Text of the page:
Although seemingly destructive, wildfires help to maintain biodiversity and are an important element of many ecosystems throughout the world. Not only do fires discourage non-native and invasive species from becoming established, but the quick release of nutrients, heat, and compounds found in ash and smoke play an important role in the life cycle of the native flora. For plants that are adapted to ecosystems where fire is a regular occurrence -- such as savannas, grasslands, and coniferous forests -- exposure to fire may initiate seed germination or enhance plant growth.
Recent research has focused on the effects of smoke. As plant tissue is burned, numerous compounds are released, some of which have been found to break seed dormancy and stimulate germination. In a new study published in the March issue of Applications in Plant Sciences, scientists at Eastern Illinois University have developed a novel system to produce smoke solutions to further investigate the importance of smoke compounds such as butenolides and cyanohydrins in seed germination and seedling growth.
"Because many of the identified compounds are known to be water soluble, using a smoke solution is a convenient alternative to direct fumigation of seeds," explains Dr. Janice Coons, lead author of the study.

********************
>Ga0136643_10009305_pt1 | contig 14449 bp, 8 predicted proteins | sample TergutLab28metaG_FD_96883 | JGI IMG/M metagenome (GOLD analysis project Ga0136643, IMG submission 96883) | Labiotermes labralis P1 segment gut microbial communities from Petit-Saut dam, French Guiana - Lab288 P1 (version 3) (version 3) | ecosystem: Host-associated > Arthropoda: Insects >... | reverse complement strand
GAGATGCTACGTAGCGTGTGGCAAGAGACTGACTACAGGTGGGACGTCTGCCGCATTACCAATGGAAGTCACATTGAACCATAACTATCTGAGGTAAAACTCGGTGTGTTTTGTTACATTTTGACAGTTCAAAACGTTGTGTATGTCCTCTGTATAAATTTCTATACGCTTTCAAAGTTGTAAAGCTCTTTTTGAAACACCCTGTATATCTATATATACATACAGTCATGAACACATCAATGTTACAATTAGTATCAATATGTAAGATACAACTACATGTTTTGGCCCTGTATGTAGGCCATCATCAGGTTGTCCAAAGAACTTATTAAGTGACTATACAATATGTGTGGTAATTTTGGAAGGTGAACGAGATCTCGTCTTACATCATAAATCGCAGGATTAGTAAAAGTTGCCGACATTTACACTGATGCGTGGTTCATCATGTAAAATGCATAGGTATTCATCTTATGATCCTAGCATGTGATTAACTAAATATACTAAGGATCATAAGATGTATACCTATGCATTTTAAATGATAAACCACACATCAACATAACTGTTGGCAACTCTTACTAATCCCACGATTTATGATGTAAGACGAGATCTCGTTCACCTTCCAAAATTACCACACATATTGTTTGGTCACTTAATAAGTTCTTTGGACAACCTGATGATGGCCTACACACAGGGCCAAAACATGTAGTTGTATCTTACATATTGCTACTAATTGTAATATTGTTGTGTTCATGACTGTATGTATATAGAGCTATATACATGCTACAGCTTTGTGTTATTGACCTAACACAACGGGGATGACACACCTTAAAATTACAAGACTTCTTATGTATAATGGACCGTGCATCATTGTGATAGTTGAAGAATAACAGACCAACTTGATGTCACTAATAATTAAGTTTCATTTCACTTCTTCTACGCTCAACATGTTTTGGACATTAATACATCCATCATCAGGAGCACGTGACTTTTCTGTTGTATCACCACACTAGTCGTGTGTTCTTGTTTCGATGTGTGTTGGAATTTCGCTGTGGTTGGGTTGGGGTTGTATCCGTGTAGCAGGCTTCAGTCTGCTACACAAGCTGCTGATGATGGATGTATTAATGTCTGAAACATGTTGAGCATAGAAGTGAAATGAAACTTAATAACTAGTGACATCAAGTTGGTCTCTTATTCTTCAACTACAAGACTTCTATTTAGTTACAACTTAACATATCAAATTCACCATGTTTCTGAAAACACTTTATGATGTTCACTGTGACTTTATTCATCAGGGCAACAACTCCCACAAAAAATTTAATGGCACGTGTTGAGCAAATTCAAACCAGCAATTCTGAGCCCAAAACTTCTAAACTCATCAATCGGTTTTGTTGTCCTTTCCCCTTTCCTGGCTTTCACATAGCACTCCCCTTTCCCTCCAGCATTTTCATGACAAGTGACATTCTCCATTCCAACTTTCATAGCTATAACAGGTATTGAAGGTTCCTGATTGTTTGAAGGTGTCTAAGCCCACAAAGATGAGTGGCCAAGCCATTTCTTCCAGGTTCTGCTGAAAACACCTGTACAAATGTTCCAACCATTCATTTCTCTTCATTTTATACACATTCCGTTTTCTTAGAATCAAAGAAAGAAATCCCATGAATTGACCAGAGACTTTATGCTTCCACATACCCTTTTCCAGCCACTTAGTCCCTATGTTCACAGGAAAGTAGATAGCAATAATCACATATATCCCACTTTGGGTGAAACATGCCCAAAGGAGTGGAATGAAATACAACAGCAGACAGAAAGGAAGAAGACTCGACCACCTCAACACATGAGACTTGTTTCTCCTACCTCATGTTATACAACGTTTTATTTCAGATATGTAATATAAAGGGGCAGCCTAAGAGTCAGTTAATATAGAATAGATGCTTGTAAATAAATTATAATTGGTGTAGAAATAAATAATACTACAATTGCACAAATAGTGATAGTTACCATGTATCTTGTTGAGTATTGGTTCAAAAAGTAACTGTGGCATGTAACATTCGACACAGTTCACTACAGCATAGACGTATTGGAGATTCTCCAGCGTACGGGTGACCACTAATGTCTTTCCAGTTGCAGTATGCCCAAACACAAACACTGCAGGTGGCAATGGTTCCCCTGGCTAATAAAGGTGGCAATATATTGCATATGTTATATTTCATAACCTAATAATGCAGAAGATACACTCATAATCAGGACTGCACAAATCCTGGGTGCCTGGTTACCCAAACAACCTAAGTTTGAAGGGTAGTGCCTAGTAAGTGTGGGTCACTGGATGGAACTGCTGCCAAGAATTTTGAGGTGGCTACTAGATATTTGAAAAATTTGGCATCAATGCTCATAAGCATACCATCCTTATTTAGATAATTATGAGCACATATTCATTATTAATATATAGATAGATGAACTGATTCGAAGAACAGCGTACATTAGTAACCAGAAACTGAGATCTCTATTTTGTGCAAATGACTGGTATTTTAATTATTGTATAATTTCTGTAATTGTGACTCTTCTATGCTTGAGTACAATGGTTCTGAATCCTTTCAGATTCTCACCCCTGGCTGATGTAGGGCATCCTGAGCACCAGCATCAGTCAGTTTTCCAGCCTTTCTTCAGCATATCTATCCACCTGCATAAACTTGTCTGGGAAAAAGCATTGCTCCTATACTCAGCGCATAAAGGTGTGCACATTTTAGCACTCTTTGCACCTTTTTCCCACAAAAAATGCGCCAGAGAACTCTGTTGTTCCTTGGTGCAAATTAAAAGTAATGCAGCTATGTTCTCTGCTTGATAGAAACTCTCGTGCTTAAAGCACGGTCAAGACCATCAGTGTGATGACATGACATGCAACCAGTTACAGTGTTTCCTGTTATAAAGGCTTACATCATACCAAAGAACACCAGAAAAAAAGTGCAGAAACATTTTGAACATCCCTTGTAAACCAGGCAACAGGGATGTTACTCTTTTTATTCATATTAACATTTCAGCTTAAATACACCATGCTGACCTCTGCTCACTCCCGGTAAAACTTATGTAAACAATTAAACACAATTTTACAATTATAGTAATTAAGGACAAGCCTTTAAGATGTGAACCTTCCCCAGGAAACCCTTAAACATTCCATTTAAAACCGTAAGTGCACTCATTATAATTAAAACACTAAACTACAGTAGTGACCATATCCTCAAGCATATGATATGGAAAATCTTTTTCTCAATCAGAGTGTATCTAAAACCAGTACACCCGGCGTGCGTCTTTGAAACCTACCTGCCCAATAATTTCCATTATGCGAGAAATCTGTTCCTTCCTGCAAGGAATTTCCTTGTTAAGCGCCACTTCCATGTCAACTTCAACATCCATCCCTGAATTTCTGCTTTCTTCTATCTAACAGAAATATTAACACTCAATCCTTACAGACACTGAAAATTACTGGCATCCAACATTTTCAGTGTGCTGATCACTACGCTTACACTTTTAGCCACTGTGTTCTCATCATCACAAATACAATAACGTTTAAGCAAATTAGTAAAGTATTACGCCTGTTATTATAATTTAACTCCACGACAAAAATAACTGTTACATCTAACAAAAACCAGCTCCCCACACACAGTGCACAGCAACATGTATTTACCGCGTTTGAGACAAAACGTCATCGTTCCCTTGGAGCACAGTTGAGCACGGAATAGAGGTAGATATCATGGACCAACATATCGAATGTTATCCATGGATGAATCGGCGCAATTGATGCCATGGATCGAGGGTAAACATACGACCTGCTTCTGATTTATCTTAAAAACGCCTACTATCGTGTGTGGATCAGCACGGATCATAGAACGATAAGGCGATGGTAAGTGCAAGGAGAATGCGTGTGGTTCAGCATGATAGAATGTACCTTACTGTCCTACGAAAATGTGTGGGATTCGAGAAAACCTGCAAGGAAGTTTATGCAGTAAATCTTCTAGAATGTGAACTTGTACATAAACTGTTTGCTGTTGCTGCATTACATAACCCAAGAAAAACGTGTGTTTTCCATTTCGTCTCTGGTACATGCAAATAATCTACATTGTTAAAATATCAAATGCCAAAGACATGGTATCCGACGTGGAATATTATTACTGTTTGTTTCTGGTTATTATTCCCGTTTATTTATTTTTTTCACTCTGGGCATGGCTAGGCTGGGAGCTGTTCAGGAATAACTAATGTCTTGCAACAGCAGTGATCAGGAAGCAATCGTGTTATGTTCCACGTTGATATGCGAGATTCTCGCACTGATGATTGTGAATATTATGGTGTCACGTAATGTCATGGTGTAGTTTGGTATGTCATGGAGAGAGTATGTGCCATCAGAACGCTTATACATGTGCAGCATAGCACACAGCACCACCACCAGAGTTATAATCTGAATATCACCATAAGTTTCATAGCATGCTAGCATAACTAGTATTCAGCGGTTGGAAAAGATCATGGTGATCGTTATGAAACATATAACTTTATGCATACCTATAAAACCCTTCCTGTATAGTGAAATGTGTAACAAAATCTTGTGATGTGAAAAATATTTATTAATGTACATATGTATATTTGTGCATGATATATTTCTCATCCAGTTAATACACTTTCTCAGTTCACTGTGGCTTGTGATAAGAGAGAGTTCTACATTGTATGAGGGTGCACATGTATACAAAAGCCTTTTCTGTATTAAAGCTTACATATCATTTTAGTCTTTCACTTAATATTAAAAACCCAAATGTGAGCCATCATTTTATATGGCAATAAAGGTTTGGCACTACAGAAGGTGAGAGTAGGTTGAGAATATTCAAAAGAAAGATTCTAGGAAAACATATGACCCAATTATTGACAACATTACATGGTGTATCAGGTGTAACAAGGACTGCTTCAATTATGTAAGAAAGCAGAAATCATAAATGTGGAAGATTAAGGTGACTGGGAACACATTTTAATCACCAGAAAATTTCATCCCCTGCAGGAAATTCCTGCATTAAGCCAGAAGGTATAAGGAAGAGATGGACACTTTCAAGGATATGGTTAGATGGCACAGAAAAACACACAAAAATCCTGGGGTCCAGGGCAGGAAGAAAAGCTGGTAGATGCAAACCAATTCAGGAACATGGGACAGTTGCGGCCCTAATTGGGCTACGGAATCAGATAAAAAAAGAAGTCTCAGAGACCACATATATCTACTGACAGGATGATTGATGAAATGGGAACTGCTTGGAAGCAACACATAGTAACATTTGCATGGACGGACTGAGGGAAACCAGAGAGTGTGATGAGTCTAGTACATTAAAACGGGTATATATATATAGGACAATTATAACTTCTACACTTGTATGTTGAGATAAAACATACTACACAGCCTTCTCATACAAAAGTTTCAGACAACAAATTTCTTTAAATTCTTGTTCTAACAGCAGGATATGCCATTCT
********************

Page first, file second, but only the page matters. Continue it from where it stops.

The new system utilizes a bee smoker, heater hose, and water aspirator. Water-soluble compounds are dissolved by bubbling smoke through water contained in a flask. This setup is inexpensive and much more compact than previous systems, allowing for the production of smaller volumes of smoke solution within a small space, such as a fume hood.
This new apparatus increases the concentration of smoke compounds in the solution and allows for greater control of variables. For example, different species of plants contain different compounds, which may have different effects on seed germination. "Native species often require special conditions to break seed dormancy," explains Coons. "This new system allows researchers to produce smoke solutions from any plant species they wish. For instance, it may be advantageous to use species from the specific ecosystem under study when creating the solutions."
In addition, commercially available smoke solutions often contain seed germination enhancers such as gibberellic acid, which may confound results. Solutions made using the method described by Coons and colleagues, on the other hand, provide researchers with the means to distinguish the effects of smoke compounds from other additives.
"This system can be constructed in a relatively small space and will allow future researchers to produce smoke solutions from a wide range of plant species found in the habitats they are investigating," says Coons. "It is relatively inexpensive and allows researchers a high level of control over how their smoke solutions are created so that they can be reproduced."
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